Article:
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use hands

Water skiing

[waw-ter-skee, wot-er-]

Water skiing is a sport where an individual (or more than one individual) is pulled behind a motor boat or a cable ski installation on a body of water wearing one or more skis. The surface area of the ski (or skis) keeps the person skimming on the surface of the water allowing the skier to stand upright while holding the tow rope.

History

A patent for a water ski was given to a constructor in Sweden already in 1841, but whether it ever came to use is unclear. The word water ski (Swedish: vattenskida) occurs in the dictionary Nordisk Familjebok in 1921. The American Water Ski Association states that water skiing began in 1922 when Ralph Samuelson used two boards as skis and a clothesline as a tow rope on Lake Pepin in Lake City, Minnesota. The sport remained a little-known activity for several years. Samuelson began taking his "stunts" on the road, performing shows from Michigan to Florida. Numerous claims began to surface as to who was the first water skier, but in 1966 the American Water Ski Association formally acknowledged Samuelson as the first on record. Samuelson has also been credited as the first ski racer, first to go over a jump ramp, first to slalom ski and the first put on a water ski show. Katherine Lomerson of Union Lake, Michigan has been credited as the first woman to water ski, in 1924.

Technique

Water skiing usually begins with a "deep water start." The skier crouches down in the water (knees bent/arms straight), with the ski tips pointing up and the ski rope between the skis. When the skier is ready, the driver gives the boat the required amount of force to pull the skier out of the water. In addition to the driver and the skier, a third person known as the spotter/observer must be present. The spotter's job is to watch the skier, and inform the driver if the skier falls. Communication between the skier and the occupants of the boat is done with hand signals. It is also the spotter's job to watch the skier's hand signals and pass on the messages to the driver.

For example: Thumbs up means go faster, Thumbs down means slow down.

Trick skiing

Trick skiing is performed using one or two very short finless skis rather than the conventional gear. In it, skiers try to perform tricks somewhat similar to those of gymnasts while being pulled along by the boat. On one trick ski, skiers do a variety of tricks. There are surface tricks and wake tricks, and skiers hold onto the tow rope in two ways. While the most common way is to use hands, more advanced skiers can slide their back foot through the handle and begin attempting tricks from this position. In competitions skiers have two twenty second passes (only one in collegiate waterskiing) in which they attempt to perform as many tricks as they can. Advanced skiers usually perform one pass with their hands and the other with their foot attached to the handle. They must outline their expected routine on paper and give this to the judges before the competition begins. These judges (Usually 3 to 5) watch the skier from shore and award points for each completed trick. These points are based on predetermined difficulty levels. The winner of the competition is the person who accumulates the largest number of points.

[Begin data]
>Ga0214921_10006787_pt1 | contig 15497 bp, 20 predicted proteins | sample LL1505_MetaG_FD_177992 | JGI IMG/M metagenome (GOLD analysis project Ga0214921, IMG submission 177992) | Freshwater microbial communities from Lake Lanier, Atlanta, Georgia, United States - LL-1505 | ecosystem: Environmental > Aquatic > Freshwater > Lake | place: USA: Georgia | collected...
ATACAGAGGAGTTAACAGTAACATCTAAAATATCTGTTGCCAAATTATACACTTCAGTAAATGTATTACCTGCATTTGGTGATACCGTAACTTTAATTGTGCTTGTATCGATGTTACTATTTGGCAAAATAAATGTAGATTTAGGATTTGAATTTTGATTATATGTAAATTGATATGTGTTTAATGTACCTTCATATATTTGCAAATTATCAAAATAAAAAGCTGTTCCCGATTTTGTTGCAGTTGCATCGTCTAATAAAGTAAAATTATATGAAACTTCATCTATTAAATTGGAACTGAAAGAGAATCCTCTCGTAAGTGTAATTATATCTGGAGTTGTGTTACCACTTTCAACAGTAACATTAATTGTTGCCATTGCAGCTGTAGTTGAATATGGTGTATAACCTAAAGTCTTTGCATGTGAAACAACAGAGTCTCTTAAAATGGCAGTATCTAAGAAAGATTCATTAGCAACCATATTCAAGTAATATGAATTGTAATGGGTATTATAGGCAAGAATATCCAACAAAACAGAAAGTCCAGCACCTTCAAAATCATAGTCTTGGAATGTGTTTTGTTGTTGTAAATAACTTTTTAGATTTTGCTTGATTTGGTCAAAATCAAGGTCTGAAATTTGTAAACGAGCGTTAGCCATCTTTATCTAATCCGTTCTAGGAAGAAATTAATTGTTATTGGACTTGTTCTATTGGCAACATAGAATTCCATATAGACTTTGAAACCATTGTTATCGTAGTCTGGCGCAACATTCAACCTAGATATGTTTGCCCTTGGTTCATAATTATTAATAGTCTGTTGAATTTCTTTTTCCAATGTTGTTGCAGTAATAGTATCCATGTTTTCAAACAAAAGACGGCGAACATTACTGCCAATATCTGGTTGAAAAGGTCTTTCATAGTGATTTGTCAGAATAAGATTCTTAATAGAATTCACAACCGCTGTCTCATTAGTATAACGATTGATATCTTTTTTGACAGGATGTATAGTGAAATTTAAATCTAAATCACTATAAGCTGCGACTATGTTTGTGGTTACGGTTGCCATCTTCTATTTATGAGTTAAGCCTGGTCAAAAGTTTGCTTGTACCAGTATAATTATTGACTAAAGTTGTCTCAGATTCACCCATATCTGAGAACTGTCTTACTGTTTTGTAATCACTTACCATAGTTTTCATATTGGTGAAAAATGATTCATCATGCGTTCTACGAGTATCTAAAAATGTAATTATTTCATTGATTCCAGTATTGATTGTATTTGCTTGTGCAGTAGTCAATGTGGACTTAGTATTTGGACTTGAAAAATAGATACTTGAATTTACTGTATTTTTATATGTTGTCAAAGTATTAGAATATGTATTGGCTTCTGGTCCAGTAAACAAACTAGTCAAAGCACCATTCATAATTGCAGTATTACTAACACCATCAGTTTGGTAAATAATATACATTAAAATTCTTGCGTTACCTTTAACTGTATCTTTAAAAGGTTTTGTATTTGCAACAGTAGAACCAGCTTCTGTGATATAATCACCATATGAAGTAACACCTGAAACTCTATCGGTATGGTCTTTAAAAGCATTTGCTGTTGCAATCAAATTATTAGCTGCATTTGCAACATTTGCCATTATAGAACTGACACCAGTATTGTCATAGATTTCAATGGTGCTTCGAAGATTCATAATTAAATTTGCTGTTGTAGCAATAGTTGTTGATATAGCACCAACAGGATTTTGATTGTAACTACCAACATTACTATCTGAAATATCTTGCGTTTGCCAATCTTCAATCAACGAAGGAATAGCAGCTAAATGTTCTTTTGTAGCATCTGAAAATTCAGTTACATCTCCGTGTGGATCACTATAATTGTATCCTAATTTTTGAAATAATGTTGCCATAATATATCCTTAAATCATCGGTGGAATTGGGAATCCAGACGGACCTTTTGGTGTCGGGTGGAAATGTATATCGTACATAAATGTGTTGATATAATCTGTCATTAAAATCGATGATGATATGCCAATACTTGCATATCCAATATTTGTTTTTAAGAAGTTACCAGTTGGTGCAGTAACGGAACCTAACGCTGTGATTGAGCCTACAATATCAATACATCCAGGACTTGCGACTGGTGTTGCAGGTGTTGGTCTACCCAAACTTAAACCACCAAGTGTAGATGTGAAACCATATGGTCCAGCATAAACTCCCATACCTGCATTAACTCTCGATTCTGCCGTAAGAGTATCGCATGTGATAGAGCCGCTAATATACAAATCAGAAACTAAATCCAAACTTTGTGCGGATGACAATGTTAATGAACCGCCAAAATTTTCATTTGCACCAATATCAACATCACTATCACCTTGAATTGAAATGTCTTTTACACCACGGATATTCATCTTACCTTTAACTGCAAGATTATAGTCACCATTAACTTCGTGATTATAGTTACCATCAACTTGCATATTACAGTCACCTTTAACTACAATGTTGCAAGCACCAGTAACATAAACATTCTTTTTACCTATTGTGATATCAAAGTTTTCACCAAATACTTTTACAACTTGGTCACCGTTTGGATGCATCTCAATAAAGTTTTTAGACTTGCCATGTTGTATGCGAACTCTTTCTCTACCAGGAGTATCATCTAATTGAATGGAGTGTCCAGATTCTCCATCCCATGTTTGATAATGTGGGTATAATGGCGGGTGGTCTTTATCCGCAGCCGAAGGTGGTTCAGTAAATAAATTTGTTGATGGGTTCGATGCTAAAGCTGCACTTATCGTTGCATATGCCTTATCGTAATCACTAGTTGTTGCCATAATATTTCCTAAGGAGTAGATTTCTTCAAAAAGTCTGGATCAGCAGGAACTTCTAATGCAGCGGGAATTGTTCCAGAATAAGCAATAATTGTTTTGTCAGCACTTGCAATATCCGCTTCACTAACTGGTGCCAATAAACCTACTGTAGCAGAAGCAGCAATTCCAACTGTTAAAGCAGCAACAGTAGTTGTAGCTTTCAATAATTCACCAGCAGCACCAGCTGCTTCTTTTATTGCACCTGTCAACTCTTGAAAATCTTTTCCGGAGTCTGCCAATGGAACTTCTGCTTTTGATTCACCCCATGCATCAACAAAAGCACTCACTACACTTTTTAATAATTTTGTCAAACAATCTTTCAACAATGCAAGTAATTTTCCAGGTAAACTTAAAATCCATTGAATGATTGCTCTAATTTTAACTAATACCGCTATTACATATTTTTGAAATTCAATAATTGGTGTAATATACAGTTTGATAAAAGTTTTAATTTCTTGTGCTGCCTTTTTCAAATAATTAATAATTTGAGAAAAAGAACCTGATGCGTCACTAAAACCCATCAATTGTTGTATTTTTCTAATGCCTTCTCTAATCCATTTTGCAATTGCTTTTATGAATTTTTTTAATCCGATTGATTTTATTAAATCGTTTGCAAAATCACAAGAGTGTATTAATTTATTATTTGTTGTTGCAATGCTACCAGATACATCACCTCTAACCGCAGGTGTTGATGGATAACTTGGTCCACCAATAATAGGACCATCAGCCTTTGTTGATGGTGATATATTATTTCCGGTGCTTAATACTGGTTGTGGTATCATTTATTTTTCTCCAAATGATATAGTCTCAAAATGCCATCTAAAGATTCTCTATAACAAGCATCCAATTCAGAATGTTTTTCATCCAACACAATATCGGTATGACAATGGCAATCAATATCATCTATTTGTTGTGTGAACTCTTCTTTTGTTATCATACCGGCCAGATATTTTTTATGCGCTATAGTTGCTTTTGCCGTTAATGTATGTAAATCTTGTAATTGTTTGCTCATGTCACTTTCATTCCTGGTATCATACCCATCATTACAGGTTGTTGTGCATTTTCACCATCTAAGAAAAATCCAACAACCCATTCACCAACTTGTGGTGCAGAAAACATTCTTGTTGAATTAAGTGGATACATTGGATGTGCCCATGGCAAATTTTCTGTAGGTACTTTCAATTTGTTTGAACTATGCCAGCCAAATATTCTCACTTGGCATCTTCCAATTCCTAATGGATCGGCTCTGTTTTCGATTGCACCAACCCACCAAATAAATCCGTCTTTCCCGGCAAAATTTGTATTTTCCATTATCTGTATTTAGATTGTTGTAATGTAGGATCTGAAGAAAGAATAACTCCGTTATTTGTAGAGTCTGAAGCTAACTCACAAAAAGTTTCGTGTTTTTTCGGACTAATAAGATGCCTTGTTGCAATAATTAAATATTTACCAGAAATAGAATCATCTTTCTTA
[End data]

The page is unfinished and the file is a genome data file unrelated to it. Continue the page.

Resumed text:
Slalom Skiing

In the context of water skiing, slalom means to use only one ski instead of two. A special slalom ski is used which has an optional extra binding behind the main binding. Usually one ski in a pair is equipped to be used as a slalom ski. Learning it can be a time consuming process; you must be an experienced and balanced water skier. The bindings are oriented so that both feet point forward, with one behind the other.

Slalom skiing is considerably more difficult, and so one usually learns on two skis before switching to one. Once one is comfortable on two skis, learning to slalom ski is accomplished by setting the binding loose on one ski so that it may be dropped. Once the skier is out of the water, he or she will step out of the loose ski and slip the foot into the extra binding in the slalom ski. It is possible to do a deep water slalom start, just like a deep water start on two skis, but it requires a considerable amount of strength and a powerful boat. Nevertheless, an experienced skier with the right technique can successfully start in deep water using a boat with as little as 40hp. Often this is done by initially placing only the forward (usually right) foot in the ski and dragging the other foot for balance, until atop the water, then securing the off foot into the back binding. It is also possible to jump off of a jetty by having the back binding foot placed out of the binding and using it to push off the jetty when the rope is taut.